It did take me some to mentally visualize how this tool would work (as you can probably tell by my posts, my knowledge in cars is quite limited), and I gotta say that sounds quite helpful. I'm surprised such a thing isn't sold on the market. But then again, how many people regularly measure cam specs with the cam still inside the engine and in the car?




Did a little more searching online today and found another helpful article and calculators:
Degreeing a Cam

Calculators



Thanks for the help! :thumbup:
 

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Thats a nice wheel. The dial indicator is the cheapest thing out there. If you think you will continue to need a dial indicator in the future, I would get one a little nicer, like from a machine shop supply company, or my favorite source, pawn shops.

You wont need the piston stop if you are not removing the head. You will need a stop that screws into the spark plug hole.
 

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lmsport said:
Thats a nice wheel. The dial indicator is the cheapest thing out there. If you think you will continue to need a dial indicator in the future, I would get one a little nicer, like from a machine shop supply company, or my favorite source, pawn shops.

You wont need the piston stop if you are not removing the head. You will need a stop that screws into the spark plug hole.
For quality dial indicators, look at Starrett, Brown & Sharp or Mitutoyo. If you purchase any of these quality tools, keep them in the box in a cool, dry place and they'll last you the rest of your life. On a dial indicator, you'll want resolution of 1/1000 and revolutions of 100/1000.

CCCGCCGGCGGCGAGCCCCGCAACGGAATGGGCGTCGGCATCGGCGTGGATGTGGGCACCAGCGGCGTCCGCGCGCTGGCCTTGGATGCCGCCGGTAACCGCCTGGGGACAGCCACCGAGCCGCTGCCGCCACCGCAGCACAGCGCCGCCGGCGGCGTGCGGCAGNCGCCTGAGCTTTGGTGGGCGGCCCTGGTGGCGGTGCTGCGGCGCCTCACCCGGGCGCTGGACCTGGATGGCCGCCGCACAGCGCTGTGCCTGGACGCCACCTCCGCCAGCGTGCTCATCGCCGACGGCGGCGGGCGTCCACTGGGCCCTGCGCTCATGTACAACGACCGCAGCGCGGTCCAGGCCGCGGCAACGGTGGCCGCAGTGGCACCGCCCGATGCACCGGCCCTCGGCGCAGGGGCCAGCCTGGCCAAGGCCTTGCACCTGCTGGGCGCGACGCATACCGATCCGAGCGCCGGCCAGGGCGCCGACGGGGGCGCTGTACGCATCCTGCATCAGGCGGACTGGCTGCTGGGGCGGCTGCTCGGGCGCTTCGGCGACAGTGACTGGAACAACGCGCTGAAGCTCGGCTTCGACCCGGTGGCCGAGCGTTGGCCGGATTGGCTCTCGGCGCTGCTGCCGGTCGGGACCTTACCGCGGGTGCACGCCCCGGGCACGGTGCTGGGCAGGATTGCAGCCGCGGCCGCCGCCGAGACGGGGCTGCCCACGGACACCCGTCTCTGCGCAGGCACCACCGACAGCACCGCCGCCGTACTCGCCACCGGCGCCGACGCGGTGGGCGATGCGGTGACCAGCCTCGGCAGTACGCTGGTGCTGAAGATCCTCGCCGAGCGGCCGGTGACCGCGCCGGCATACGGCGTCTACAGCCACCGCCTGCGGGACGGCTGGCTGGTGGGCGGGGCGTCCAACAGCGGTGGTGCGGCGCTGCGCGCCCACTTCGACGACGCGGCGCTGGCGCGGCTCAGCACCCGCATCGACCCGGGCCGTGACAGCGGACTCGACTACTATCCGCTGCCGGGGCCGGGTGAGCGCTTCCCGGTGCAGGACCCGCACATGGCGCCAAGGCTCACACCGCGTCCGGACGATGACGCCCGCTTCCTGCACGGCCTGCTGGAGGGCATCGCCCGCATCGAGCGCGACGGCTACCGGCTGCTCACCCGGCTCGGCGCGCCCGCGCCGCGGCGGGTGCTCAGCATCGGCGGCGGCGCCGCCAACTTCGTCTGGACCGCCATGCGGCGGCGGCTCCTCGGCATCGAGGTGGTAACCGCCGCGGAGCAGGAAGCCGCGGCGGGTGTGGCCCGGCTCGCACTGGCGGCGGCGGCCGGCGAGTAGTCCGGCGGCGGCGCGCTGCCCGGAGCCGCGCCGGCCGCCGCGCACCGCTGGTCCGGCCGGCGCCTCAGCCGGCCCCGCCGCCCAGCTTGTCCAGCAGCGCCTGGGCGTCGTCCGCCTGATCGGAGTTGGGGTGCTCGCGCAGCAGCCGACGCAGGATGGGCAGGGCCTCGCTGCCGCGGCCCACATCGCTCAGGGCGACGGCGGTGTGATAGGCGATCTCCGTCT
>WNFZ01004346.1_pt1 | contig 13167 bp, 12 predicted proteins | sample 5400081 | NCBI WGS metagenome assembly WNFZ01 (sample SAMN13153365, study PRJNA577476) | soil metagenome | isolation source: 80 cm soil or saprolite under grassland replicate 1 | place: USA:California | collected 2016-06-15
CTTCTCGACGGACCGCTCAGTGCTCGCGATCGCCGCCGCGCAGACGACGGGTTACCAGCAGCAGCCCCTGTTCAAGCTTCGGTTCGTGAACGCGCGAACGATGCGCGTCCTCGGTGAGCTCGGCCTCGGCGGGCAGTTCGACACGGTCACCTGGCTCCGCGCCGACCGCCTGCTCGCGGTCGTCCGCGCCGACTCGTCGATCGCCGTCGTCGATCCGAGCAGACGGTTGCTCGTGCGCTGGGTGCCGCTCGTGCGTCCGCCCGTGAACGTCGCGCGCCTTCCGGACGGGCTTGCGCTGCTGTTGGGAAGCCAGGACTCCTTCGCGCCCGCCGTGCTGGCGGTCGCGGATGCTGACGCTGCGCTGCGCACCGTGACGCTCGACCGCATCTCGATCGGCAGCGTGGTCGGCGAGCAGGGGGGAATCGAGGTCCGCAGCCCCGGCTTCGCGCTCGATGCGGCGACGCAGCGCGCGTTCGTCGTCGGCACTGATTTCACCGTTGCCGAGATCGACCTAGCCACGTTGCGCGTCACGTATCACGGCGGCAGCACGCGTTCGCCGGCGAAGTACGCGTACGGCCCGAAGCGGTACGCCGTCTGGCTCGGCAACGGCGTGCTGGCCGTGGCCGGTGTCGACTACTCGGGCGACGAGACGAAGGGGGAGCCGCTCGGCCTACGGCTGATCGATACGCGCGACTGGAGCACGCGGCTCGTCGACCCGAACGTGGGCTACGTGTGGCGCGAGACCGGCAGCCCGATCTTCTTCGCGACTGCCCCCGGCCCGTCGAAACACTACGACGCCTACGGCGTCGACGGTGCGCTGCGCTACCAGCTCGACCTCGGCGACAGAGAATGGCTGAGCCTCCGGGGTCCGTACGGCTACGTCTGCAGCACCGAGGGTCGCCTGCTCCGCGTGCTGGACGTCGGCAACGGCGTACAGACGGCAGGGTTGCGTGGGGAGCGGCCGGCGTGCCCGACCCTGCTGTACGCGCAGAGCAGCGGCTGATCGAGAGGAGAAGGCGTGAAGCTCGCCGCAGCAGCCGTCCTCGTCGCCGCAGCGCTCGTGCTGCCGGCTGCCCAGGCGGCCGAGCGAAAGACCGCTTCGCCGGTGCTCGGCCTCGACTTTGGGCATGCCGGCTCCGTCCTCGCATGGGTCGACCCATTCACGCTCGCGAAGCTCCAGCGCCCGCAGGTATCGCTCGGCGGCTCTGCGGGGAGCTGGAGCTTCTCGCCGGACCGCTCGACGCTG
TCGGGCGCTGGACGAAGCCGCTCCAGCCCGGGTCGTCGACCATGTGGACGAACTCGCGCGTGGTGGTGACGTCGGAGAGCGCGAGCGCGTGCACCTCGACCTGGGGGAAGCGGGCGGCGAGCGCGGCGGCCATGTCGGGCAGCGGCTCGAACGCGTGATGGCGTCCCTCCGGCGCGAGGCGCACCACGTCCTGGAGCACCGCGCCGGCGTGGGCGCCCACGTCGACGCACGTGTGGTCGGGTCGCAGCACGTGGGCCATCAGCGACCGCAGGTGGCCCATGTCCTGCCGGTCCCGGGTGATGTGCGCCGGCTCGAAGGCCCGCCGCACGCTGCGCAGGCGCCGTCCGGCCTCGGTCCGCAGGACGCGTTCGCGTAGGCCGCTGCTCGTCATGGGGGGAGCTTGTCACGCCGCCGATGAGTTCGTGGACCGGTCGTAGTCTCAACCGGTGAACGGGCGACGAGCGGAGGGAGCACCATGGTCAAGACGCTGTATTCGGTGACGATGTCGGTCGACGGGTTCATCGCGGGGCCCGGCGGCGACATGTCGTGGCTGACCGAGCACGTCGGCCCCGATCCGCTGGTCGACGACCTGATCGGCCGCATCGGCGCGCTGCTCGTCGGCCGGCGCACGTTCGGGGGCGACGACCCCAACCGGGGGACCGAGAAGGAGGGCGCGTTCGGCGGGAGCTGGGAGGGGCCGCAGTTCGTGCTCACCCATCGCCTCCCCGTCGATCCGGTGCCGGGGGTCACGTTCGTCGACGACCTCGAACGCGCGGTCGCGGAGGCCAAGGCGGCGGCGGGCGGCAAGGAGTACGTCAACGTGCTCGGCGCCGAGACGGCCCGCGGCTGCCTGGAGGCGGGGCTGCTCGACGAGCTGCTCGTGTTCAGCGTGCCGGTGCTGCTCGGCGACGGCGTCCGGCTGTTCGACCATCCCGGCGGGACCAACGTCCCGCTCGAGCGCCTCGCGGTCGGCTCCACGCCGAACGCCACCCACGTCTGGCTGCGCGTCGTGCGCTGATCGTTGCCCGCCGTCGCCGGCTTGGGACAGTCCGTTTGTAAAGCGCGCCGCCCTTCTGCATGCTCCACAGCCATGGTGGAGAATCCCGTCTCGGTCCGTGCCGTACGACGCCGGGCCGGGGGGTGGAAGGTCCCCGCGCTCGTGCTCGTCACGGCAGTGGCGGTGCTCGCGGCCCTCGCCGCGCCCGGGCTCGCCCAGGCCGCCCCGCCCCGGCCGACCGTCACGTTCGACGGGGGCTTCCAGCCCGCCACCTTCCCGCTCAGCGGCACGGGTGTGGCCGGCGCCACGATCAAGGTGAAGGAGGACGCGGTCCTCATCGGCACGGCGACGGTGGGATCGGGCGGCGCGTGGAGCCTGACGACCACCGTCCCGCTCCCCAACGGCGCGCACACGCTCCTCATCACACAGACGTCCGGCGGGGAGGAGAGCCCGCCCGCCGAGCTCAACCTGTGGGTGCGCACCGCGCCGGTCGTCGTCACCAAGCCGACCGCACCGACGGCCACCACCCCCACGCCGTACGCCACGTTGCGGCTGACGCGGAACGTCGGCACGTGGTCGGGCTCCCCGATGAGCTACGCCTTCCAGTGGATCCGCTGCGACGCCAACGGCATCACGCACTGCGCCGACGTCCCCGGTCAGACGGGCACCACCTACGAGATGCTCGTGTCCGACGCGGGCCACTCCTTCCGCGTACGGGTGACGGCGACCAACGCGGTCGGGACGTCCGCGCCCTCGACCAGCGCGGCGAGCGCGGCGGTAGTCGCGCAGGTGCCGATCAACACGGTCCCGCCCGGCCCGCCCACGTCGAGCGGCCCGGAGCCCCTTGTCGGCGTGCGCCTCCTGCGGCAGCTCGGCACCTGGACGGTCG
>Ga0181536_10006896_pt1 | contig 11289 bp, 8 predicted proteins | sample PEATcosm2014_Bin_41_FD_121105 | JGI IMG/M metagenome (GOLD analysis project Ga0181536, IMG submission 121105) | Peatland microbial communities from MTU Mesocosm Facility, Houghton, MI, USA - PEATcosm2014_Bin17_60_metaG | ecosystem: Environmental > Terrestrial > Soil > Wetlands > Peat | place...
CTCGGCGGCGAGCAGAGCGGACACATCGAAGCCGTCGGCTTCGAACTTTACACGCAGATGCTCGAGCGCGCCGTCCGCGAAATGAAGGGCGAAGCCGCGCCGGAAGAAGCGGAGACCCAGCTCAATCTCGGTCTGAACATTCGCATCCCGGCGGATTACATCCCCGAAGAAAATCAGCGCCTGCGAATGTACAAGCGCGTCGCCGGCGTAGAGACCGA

Crane makes a piston stop with a hole drilled down through the center. This will let compression pressure out as you bring the piston up to top dead center on the compression stroke.
 

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Cheap cam measuring/degreeing rig

Hey Man, I put my kit together years ago with piece parts cheap. I love tools, would love to own all high dollar stuff.
I put together a kit, don't have pics of it all but heres the TDC finder for heads on engine;
Cheap degree wheel about 6 bucks
Homemade piston stop(heads on) free
Store bought TDC finder(heads off)discount sale 10 bucks(easily homemade)
Tent sale cheap dial indicator w/magnetic base 20 bucks
Long 1/4" bolt and piece of stiff tie wire free
Pair of store bought check springs 6 bucks
Two cheap store bought solid lifters 8 bucks

50 bucks, its degreed a bunch of cams and I keep it all together in the drawer with my other precision tools as a kit.

Whatever you decide, get a big degree wheel, bigger is more accurate because its easier to read when you get into half degrees. Mines only about an 8". When I catch one dirt cheap I'm going bigger or get better cheaters. Been saying that for years now, still ain't done it. :thumbup:
 

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I didn't read each link so this may be a repeat of info.

If the lift is to be measured using hydraulic lifters, you might try to "bleed down" the lifter so the lifter piston is at the bottom of its travel. That way there will be no error caused by the lifter bleeding down during the actual measurement process.

This can usually be done by adjusting the rocker arm 'too tight' until the spring pressure has evacuated the oil from the lifter. It can take some time for a lifter to bleed all the way down, I'd suggest setting it tight then come back after a while and check the progress. Backing off the adjustment won't allow the lifter to refill w/oil, so it's OK to loosen the rocker if you want as long as the engine isn't run or the oil pump primed to refill the lifter. Once it is empty of oil the lifter piston will compress easily.
 

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"But how do it know?"
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Discussion Starter · #8 ·
lmsport said:
Thats a nice wheel. The dial indicator is the cheapest thing out there. If you think you will continue to need a dial indicator in the future, I would get one a little nicer, like from a machine shop supply company, or my favorite source, pawn shops.